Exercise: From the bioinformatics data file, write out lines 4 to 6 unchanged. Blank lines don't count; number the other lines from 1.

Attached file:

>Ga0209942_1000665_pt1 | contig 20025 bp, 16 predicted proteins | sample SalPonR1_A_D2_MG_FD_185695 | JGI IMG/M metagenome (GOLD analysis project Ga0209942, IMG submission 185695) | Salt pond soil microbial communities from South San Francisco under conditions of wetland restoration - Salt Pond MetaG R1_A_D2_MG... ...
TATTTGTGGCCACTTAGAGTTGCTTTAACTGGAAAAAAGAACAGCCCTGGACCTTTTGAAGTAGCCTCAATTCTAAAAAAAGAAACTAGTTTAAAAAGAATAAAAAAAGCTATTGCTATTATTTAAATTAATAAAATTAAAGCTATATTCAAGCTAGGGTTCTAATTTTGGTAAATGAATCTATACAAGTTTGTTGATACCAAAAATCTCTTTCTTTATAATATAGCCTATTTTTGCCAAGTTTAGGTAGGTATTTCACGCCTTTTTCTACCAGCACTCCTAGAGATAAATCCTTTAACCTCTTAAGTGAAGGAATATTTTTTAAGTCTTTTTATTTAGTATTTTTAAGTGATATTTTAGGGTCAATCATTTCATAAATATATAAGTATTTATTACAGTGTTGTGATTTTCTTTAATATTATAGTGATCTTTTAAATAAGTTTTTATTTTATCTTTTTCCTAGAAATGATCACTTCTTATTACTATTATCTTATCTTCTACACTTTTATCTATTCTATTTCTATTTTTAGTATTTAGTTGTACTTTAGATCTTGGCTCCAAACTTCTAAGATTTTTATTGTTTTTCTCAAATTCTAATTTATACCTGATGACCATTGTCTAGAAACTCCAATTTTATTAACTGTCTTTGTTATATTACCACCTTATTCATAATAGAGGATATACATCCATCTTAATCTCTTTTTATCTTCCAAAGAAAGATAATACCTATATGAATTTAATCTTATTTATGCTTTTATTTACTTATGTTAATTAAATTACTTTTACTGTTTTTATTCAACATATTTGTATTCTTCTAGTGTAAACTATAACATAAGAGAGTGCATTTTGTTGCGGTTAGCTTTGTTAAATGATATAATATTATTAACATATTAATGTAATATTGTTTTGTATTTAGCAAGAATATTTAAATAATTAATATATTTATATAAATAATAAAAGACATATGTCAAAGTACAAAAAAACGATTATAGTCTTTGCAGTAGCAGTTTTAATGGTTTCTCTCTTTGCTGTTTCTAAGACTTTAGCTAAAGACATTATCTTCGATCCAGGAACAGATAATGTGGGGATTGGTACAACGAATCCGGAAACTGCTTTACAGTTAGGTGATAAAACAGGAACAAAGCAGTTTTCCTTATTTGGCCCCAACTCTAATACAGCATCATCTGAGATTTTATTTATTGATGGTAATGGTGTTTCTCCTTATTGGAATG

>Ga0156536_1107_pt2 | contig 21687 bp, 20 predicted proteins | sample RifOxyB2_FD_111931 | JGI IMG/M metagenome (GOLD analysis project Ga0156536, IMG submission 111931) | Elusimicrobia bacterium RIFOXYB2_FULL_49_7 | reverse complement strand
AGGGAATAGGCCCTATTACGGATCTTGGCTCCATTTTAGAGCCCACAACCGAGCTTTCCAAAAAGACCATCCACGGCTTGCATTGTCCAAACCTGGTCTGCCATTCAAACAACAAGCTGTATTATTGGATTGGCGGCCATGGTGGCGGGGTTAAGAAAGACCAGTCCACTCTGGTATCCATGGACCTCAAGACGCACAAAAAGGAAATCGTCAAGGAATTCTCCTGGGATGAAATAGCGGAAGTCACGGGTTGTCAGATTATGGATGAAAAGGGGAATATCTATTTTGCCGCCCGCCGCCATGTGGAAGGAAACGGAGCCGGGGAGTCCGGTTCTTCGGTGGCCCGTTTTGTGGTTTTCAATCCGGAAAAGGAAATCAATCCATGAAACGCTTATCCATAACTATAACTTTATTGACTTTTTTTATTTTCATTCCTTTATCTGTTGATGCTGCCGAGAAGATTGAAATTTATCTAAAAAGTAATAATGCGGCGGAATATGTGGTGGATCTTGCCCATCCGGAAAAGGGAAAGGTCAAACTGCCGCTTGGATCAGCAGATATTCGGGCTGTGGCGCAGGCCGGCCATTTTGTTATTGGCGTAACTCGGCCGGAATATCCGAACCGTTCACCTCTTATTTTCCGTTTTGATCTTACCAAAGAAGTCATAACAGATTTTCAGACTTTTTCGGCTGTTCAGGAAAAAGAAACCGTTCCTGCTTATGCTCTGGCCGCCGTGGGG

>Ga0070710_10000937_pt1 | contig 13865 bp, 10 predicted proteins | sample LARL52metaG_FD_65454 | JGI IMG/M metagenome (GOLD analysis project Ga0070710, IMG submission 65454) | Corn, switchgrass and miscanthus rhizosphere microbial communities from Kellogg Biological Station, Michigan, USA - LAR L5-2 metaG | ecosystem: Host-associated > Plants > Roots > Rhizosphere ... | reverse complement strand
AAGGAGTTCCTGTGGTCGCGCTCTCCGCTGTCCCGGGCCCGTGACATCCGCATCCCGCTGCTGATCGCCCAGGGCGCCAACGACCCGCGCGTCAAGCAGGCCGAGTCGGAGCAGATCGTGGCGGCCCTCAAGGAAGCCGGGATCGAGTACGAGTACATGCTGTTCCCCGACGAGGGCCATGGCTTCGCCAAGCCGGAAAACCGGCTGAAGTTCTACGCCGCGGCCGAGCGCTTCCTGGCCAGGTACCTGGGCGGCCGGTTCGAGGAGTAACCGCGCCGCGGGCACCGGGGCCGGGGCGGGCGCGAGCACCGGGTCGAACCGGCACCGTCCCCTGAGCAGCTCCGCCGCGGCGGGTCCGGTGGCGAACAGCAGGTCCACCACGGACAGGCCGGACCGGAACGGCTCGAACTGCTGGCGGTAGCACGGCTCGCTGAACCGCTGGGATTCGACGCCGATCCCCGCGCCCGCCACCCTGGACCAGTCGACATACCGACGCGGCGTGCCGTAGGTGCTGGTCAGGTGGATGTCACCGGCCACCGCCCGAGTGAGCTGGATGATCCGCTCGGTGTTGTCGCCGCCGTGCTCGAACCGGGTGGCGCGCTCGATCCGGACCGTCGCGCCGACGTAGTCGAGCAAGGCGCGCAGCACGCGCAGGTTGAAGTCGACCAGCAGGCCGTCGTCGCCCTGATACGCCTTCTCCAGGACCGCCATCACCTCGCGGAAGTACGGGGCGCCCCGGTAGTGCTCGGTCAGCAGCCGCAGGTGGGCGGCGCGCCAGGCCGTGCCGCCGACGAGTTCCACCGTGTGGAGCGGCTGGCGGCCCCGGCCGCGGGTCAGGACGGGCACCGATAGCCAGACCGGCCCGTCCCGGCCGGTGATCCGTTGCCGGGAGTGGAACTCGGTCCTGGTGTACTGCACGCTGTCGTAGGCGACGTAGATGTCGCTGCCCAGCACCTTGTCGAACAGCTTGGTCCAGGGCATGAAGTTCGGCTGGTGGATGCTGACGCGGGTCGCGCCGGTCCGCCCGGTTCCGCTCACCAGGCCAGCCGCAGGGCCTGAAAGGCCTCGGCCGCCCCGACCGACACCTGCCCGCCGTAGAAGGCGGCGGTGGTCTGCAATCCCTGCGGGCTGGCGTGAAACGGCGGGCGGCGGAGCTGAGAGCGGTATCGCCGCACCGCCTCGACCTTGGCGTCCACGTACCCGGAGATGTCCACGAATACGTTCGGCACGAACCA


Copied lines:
AGGGAATAGGCCCTATTACGGATCTTGGCTCCATTTTAGAGCCCACAACCGAGCTTTCCAAAAAGACCATCCACGGCTTGCATTGTCCAAACCTGGTCTGCCATTCAAACAACAAGCTGTATTATTGGATTGGCGGCCATGGTGGCGGGGTTAAGAAAGACCAGTCCACTCTGGTATCCATGGACCTCAAGACGCACAAAAAGGAAATCGTCAAGGAATTCTCCTGGGATGAAATAGCGGAAGTCACGGGTTGTCAGATTATGGATGAAAAGGGGAATATCTATTTTGCCGCCCGCCGCCATGTGGAAGGAAACGGAGCCGGGGAGTCCGGTTCTTCGGTGGCCCGTTTTGTGGTTTTCAATCCGGAAAAGGAAATCAATCCATGAAACGCTTATCCATAACTATAACTTTATTGACTTTTTTTATTTTCATTCCTTTATCTGTTGATGCTGCCGAGAAGATTGAAATTTATCTAAAAAGTAATAATGCGGCGGAATATGTGGTGGATCTTGCCCATCCGGAAAAGGGAAAGGTCAAACTGCCGCTTGGATCAGCAGATATTCGGGCTGTGGCGCAGGCCGGCCATTTTGTTATTGGCGTAACTCGGCCGGAATATCCGAACCGTTCACCTCTTATTTTCCGTTTTGATCTTACCAAAGAAGTCATAACAGATTTTCAGACTTTTTCGGCTGTTCAGGAAAAAGAAACCGTTCCTGCTTATGCTCTGGCCGCCGTGGGG

>Ga0070710_10000937_pt1 | contig 13865 bp, 10 predicted proteins | sample LARL52metaG_FD_65454 | JGI IMG/M metagenome (GOLD analysis project Ga0070710, IMG submission 65454) | Corn, switchgrass and miscanthus rhizosphere microbial communities from Kellogg Biological Station, Michigan, USA - LAR L5-2 metaG | ecosystem: Host-associated > Plants > Roots > Rhizosphere ... | reverse complement strand
AAGGAGTTCCTGTGGTCGCGCTCTCCGCTGTCCCGGGCCCGTGACATCCGCATCCCGCTGCTGATCGCCCAGGGCGCCAACGACCCGCGCGTCAAGCAGGCCGAGTCGGAGCAGATCGTGGCGGCCCTCAAGGAAGCCGGGATCGAGTACGAGTACATGCTGTTCCCCGACGAGGGCCATGGCTTCGCCAAGCCGGAAAACCGGCTGAAGTTCTACGCCGCGGCCGAGCGCTTCCTGGCCAGGTACCTGGGCGGCCGGTTCGAGGAGTAACCGCGCCGCGGGCACCGGGGCCGGGGCGGGCGCGAGCACCGGGTCGAACCGGCACCGTCCCCTGAGCAGCTCCGCCGCGGCGGGTCCGGTGGCGAACAGCAGGTCCACCACGGACAGGCCGGACCGGAACGGCTCGAACTGCTGGCGGTAGCACGGCTCGCTGAACCGCTGGGATTCGACGCCGATCCCCGCGCCCGCCACCCTGGACCAGTCGACATACCGACGCGGCGTGCCGTAGGTGCTGGTCAGGTGGATGTCACCGGCCACCGCCCGAGTGAGCTGGATGATCCGCTCGGTGTTGTCGCCGCCGTGCTCGAACCGGGTGGCGCGCTCGATCCGGACCGTCGCGCCGACGTAGTCGAGCAAGGCGCGCAGCACGCGCAGGTTGAAGTCGACCAGCAGGCCGTCGTCGCCCTGATACGCCTTCTCCAGGACCGCCATCACCTCGCGGAAGTACGGGGCGCCCCGGTAGTGCTCGGTCAGCAGCCGCAGGTGGGCGGCGCGCCAGGCCGTGCCGCCGACGAGTTCCACCGTGTGGAGCGGCTGGCGGCCCCGGCCGCGGGTCAGGACGGGCACCGATAGCCAGACCGGCCCGTCCCGGCCGGTGATCCGTTGCCGGGAGTGGAACTCGGTCCTGGTGTACTGCACGCTGTCGTAGGCGACGTAGATGTCGCTGCCCAGCACCTTGTCGAACAGCTTGGTCCAGGGCATGAAGTTCGGCTGGTGGATGCTGACGCGGGTCGCGCCGGTCCGCCCGGTTCCGCTCACCAGGCCAGCCGCAGGGCCTGAAAGGCCTCGGCCGCCCCGACCGACACCTGCCCGCCGTAGAAGGCGGCGGTGGTCTGCAATCCCTGCGGGCTGGCGTGAAACGGCGGGCGGCGGAGCTGAGAGCGGTATCGCCGCACCGCCTCGACCTTGGCGTCCACGTACCCGGAGATGTCCACGAATACGTTCGGCACGAACCA